The owners of the other sled dog breeds, which, while still rare breeds at that time, were already well established in the UK ( these were Alaskan Malamutes and what are now Greenland Dogs or Canadian Eskimo dogs – then all one breed and called ‘Huskies’), all thought we were mad even to attempt to try and work sled dogs in the UK! Nonetheless Sally persevered and had great fun working our small team of Siberians and learning as she went along. Gradually, one or two other Siberian owners got interested and it did start to catch on a little bit. Once the Siberian Husky Club of Great Britain (SHCGB) was started, it was easier to promote the idea of working these dogs as the very best way of exercising them. We believe working them is also the very best way of learning about the breed and understanding them from both a psychological and structural point of view. We have always tried to emphasize these points and tend to feel the breed should only ever be judged in the show ring by people who have a real understanding, and preferably direct experience, of working these dogs in harness. We were founder members of the SHCGB and were very active in setting up many of the original systems in the club to do with monitoring hip and eye problems (both of which we started to screen for from the outset); educational material for judges teach-ins and breed seminars; the welfare schemes, which we ran entirely in the early days and, of course, organizing events to encourage owners to work their dogs and also putting on races for many years. We have always aimed to give all our dogs as good and fulfilling a life as possible. We keep all our dogs for their natural life, so once we keep a puppy or take on an adult it stays with us from then on, as all our dogs are important and valued members of the family and the pack. Our pack will therefore include several older pensioners who have retired from working and one or two youngsters. To keep the teams competitive you need to have youngsters coming along all the time, to step into the paws of the older dogs which may no longer be up to the pace; the youthful enthusiasm they can contribute is also very important for a competitive team. We continue working our older dogs as long as they want to work, and are physically capable of working. Sometimes they will still be very keen mentally, but physically can no longer cope, and then they have to be retired of course – but they still love going for regular long walks. While still working, the older veterans are always excellent role models for the youngsters when they are starting out in harness and for this reason we will invariably start our puppies in harness with the older dogs. We only have a litter of puppies if we want to keep something from a particular cross. Our philosophy in our breeding is to try to be completely objective while assessing all aspects of each dog – their working attitude, drive and toughness; their conformation and movement in the team and in a trot; their soundness; their temperament around the home, while out and about and in the pack; their stamina and metabolism; and of course their breed type and pedigree. In breeding we have always, over the years, aimed to bring the best qualities of each individual forward and leave behind the less desirable characteristics. All the original dogs that we have had and have bred from are still in our pedigrees. We value all the best qualities of our earliest lines and also the more recent introductions, and have made an effort to preserve them all in our breeding. This means that now, after over 50 years, we still recognize familiar faces and mannerisms from the early days, which carry on through the generations. This is lovely to see and very rewarding! It is important to remember that, used wisely, many different bloodlines can have qualities that are worth preserving. With such a relatively small gene pool as we have in this breed, especially the pure bred working lines, it is important to keep them all represented in the bloodlines going forward. Our earliest dogs were from old American show lines (which were still very close to the originals, and were nowhere near the exaggerated animals one associates now with some of the show type), Canadian working and early show lines, and some very early Alaskan/Anadyr and Seppala lines from Norway. So we actually had a good mix right from the start and these dogs all had a lot to offer. They were mostly very long lived as well with 3 making it to 17 plus years of age and many to 16 years plus and staying fit and active throughout their lives. We work test our dogs to the best of our ability, although are very aware that our climate will always be a limiting factor on how much we can do. We feel that the occasional and carefully selected introduction of proven working bloodlines, from good kennels in countries where dogs are work tested in the conditions they were originally developed for, helps to offset any limitations. Most recently and since the Dog World article, (which covers our other imports and additions to our bloodlines), in 2012 we imported two, a male and a female from the very well known Vargevass kennel in Sweden/Norway, where they have some outstanding pure bred working Siberians and mainly focus on mid and long distance events. We have found that these two, Rocky (Amarok Av Vargevass of Forstal) and Glee (Ch Galeenaa Av Vargevass of Forstal) have combined really well with our bloodlines and we have been delighted with them in every way. They both have lovely temperaments, have fitted into our pack really well, are very hard working and have consistently made our top teams in the races. Rocky is an excellent driven leader as well and really throws his working attitude and drive to his progeny. In 2010 we used a lovely dog, Zima Hatcher At Bifrost, at stud which introduced some more recent Alaskan/Anadyr bloodlines (via Lara Ke) as well as some different pure Seppala bloodline dogs and the two we kept from this litter are both excellent workers and have gone on to produce some very good additions to our teams as well. In 2015 we acquired another female, Foxy, (Cryanreuch Wild Foxglove of Forstal) and she had her first litter in 2019 to our line bred Xaros boy, now 12 years old, Ch Forstal's Xanook and the two we kept from this litter are beautiful looking boys and showing a great deal of potential in harness. Fox is a very typical girl with a lovely pedigree, bringing in some more recent Alaskan/Anadyr as well as a bit of Vargevass and Kefeus bloodlines. She is also an excellent worker and driven leader with a lovely temperament and is altogether a great addition to our pack. Keeping these beautiful dogs for so many years has taught us many things and, perhaps most importantly, that they are all unique and often eccentric characters. They are also highly intelligent, intuitive and incredibly sensitive. Over the years it has been a source of great interest and pride to develop the full potential of each and every one of our dogs and they all teach us that we still have a great deal to learn!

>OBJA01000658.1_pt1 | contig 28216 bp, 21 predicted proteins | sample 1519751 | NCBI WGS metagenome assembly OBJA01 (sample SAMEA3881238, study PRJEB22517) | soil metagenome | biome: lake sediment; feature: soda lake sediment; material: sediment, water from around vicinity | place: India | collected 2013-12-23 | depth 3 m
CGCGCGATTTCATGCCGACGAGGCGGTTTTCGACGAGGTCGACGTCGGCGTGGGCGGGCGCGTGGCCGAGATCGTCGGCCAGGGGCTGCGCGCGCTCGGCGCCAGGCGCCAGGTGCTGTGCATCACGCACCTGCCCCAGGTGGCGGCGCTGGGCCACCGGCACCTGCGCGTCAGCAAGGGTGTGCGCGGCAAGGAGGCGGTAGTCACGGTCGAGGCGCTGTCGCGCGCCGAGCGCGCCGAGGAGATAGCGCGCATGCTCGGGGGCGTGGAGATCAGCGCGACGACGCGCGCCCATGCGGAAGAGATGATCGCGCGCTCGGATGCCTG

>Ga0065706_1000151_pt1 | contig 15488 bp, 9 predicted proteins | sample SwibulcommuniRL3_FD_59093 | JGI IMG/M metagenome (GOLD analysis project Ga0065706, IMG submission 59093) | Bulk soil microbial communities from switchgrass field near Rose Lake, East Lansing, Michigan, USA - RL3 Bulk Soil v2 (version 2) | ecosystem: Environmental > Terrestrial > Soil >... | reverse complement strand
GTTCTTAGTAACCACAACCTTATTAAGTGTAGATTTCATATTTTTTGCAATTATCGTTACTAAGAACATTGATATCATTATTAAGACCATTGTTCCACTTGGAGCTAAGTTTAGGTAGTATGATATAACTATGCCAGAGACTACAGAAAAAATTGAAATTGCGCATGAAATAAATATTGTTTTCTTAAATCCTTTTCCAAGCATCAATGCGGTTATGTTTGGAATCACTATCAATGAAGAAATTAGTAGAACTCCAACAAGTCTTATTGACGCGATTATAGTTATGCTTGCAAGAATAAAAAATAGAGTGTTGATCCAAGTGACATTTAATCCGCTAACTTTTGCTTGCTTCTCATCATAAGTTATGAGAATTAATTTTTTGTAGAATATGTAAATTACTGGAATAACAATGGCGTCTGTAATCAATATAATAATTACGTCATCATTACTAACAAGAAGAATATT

bottom of page